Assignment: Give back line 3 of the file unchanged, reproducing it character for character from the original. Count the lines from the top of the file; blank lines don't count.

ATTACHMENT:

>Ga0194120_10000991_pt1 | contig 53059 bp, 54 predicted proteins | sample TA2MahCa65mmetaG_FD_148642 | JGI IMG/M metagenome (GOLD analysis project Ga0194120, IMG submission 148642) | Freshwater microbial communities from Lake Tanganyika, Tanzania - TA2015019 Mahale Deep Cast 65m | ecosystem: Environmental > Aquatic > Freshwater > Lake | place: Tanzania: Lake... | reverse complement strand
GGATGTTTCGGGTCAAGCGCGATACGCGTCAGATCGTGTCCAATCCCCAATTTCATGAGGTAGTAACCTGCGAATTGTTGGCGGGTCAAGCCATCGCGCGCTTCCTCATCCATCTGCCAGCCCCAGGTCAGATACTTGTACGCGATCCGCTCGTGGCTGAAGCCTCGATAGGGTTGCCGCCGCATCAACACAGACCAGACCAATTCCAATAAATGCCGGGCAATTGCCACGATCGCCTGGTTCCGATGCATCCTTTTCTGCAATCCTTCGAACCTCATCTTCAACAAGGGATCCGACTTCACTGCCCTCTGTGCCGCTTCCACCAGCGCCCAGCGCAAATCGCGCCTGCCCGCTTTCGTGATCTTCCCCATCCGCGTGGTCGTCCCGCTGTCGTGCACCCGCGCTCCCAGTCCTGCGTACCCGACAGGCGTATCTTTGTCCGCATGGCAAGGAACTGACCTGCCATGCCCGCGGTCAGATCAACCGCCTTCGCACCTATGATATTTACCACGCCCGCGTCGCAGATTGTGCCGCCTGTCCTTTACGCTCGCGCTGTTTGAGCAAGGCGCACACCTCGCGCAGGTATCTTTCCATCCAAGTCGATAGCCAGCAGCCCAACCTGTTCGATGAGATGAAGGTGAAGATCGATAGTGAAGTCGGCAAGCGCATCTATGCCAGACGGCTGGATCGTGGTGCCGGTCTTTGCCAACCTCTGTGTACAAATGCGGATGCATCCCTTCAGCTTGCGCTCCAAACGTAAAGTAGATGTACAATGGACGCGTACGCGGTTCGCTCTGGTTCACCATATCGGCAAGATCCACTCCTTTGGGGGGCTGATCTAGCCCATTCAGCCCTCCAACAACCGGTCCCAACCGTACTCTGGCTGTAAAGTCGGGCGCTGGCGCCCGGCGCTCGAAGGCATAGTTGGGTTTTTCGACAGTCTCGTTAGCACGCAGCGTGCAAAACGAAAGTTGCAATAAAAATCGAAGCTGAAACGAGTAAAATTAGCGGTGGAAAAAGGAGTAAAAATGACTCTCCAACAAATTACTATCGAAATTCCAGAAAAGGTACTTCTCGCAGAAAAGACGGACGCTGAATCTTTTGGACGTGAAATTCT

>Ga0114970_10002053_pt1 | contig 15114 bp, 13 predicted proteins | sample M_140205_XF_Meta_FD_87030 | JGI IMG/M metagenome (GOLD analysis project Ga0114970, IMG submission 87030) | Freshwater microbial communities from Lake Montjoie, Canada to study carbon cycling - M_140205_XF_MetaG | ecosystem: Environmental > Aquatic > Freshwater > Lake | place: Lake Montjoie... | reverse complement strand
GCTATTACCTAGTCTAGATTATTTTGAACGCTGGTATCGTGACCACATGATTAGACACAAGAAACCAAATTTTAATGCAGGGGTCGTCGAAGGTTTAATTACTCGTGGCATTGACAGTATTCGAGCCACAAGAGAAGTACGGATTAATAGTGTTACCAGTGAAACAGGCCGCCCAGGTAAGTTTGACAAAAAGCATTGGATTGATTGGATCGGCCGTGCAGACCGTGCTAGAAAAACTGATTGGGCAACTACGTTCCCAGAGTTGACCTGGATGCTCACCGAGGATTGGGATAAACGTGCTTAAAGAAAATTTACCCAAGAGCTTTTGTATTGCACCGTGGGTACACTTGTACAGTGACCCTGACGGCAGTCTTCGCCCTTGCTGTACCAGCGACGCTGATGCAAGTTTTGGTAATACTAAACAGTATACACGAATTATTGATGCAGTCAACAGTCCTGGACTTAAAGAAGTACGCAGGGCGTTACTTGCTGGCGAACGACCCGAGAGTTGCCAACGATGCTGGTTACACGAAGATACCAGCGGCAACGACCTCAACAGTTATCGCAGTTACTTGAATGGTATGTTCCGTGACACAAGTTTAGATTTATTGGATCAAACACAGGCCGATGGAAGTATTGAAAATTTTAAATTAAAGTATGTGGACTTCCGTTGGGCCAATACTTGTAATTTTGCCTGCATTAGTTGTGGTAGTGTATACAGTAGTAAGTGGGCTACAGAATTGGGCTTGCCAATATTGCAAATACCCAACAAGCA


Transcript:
>Ga0114970_10002053_pt1 | contig 15114 bp, 13 predicted proteins | sample M_140205_XF_Meta_FD_87030 | JGI IMG/M metagenome (GOLD analysis project Ga0114970, IMG submission 87030) | Freshwater microbial communities from Lake Montjoie, Canada to study carbon cycling - M_140205_XF_MetaG | ecosystem: Environmental > Aquatic > Freshwater > Lake | place: Lake Montjoie... | reverse complement strand